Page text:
Now that it has officially been more than six months since we kicked off our hall bathroom renovation, it seems only fair to share a general run-down of our latest progress and plans, as they stand today. I think the thing that has surprised me most about this project has been just how long it has taken, but, of course, seeing as this is my first demo-type renovation, I think that’s just me feeling the strain of a learning curve.
As with any type of home renovation, our bathroom reno came with the expectation that things might not be all that they seemed from the outside—and they really weren’t. We were ultimately slammed with issue after issue, and I’m sharing the whole sordid tale with you below, complete with tons of nasty before and progress images, plus a few hopeful halfway point photos, too.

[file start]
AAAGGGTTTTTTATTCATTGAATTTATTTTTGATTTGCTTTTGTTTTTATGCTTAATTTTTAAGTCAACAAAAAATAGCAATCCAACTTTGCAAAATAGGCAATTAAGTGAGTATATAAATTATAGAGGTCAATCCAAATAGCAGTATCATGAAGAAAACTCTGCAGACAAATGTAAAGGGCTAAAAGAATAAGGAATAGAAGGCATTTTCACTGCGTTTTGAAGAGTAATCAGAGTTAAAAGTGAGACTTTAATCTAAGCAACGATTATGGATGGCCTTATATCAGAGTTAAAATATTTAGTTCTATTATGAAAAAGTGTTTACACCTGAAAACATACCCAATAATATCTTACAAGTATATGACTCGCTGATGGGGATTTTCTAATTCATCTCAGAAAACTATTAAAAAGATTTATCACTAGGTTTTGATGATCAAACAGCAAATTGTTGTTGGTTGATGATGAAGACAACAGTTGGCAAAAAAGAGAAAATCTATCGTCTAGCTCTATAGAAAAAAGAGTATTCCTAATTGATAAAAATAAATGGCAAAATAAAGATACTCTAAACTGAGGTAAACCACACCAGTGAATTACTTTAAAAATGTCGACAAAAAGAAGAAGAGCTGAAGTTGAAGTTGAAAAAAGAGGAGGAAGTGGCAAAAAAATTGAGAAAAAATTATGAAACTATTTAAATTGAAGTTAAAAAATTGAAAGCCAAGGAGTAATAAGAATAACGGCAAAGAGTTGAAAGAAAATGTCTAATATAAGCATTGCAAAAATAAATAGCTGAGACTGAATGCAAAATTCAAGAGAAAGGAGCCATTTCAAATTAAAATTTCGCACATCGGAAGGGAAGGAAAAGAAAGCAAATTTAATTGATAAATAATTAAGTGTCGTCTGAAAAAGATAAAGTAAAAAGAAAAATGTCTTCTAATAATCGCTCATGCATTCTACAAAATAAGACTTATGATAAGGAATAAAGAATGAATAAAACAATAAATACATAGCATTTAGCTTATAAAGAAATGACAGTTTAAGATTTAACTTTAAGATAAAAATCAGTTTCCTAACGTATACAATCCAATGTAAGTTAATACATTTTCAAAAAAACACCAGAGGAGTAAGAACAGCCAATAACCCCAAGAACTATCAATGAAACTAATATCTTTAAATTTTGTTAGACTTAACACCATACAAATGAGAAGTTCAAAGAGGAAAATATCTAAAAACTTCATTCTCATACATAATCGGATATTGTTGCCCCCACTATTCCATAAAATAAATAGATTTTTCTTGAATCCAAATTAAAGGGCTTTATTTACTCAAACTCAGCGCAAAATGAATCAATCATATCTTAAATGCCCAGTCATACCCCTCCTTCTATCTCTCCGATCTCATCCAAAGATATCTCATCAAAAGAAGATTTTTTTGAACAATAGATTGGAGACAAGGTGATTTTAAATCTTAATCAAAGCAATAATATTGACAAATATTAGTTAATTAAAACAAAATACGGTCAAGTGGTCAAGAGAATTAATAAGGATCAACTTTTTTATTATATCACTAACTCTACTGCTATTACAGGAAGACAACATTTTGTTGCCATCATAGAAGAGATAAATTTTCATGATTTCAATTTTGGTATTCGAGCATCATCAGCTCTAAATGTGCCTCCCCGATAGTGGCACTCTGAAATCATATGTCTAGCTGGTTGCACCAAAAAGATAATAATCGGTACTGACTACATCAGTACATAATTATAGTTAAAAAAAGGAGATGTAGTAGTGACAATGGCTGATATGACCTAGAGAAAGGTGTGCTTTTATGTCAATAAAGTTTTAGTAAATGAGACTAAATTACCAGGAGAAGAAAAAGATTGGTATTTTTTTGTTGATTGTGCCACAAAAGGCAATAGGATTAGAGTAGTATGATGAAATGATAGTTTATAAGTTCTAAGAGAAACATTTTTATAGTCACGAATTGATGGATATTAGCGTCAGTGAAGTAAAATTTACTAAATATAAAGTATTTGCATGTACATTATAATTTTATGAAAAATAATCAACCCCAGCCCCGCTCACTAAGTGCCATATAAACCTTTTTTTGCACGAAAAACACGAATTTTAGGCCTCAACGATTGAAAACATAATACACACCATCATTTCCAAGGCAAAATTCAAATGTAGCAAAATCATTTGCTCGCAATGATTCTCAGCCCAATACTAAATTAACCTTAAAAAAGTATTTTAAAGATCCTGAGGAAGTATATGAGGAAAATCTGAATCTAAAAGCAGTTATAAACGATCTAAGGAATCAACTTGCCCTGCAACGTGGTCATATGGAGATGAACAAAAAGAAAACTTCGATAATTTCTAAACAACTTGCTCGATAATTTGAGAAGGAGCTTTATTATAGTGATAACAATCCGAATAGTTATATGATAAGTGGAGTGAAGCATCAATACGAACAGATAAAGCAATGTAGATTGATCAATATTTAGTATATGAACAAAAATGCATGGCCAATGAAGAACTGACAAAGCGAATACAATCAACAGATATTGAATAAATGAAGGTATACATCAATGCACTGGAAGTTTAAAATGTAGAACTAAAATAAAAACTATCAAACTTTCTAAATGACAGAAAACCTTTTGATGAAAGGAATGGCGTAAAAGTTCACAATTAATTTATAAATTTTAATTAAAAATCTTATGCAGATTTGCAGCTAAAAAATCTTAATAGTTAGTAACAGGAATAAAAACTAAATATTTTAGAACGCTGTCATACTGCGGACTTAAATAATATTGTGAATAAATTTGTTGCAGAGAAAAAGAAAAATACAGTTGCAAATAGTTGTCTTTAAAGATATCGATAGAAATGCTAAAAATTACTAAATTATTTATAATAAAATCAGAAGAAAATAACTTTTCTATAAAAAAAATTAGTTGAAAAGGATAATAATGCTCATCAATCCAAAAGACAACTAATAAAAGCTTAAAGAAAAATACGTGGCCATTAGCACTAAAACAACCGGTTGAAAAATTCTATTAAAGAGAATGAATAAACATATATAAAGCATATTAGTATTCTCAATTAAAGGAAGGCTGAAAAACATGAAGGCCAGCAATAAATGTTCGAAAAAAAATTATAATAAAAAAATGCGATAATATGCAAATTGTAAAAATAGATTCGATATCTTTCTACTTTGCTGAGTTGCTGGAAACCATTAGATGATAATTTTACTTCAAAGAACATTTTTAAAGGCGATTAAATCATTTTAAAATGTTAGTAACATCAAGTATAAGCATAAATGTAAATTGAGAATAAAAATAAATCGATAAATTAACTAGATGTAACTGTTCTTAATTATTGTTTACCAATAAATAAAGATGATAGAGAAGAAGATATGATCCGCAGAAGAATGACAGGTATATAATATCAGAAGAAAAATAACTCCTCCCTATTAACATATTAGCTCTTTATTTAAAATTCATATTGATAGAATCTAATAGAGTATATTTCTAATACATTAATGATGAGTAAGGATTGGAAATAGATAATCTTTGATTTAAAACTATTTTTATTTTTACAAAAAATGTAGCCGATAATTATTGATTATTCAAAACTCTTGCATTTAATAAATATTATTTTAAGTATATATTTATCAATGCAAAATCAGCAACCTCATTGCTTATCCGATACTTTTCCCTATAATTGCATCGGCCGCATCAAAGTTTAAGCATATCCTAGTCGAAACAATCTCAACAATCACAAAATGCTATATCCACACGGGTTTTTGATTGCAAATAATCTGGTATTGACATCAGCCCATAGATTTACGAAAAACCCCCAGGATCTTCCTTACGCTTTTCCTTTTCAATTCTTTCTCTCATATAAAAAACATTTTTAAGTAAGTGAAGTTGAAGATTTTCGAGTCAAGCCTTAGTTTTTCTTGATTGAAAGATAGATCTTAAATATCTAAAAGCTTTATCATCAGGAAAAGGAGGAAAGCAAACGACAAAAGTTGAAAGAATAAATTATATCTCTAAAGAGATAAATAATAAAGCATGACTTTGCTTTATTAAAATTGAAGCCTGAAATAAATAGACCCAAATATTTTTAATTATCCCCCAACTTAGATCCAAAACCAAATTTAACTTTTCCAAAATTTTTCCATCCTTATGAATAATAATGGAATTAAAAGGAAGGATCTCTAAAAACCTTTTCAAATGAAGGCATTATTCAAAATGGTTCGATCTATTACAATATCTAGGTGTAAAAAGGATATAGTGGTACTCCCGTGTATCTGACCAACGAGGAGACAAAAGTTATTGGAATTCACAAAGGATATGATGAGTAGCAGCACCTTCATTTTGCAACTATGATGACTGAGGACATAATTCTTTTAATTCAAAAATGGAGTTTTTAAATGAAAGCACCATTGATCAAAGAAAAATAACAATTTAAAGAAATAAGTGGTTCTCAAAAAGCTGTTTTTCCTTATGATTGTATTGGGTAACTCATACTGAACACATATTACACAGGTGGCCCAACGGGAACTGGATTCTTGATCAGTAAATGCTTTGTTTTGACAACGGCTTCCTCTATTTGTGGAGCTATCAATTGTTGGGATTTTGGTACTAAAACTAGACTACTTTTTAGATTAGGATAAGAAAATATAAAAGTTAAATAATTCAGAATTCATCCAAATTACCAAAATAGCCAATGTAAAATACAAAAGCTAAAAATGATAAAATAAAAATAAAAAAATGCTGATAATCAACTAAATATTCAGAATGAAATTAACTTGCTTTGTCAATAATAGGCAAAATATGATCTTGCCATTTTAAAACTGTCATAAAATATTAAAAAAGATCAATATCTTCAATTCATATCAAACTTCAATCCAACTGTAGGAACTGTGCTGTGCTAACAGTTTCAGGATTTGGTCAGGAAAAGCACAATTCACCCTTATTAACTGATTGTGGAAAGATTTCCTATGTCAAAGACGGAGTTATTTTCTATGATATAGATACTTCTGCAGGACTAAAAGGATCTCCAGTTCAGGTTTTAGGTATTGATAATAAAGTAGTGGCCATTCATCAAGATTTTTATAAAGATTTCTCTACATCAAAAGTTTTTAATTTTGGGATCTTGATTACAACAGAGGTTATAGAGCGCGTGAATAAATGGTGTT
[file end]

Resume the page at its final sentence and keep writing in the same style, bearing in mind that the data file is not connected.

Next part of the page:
When last we left you over the summer, I had worked with Home Depot to complete a series of quick weekend updates—things like a new faucet, new towel hooks, a fresh rug, and coordinating vintage artwork. The room, as you can see pictured above, had come a long, long way from the room it was when we first moved in (pictured just below), but it still had a long, long way to go before we could call it done.
After wrapping up the weekend updates post for the team at Home Depot, I asked if they would be interested in teaming up to show how you can take a bathroom even further with a full-on renovation. Happily, they were just as excited as I was to demonstrate how a deeper demo could reveal a fully updated bathroom oasis, so we had their on-site kitchen and bath contractor come out to get things rolling.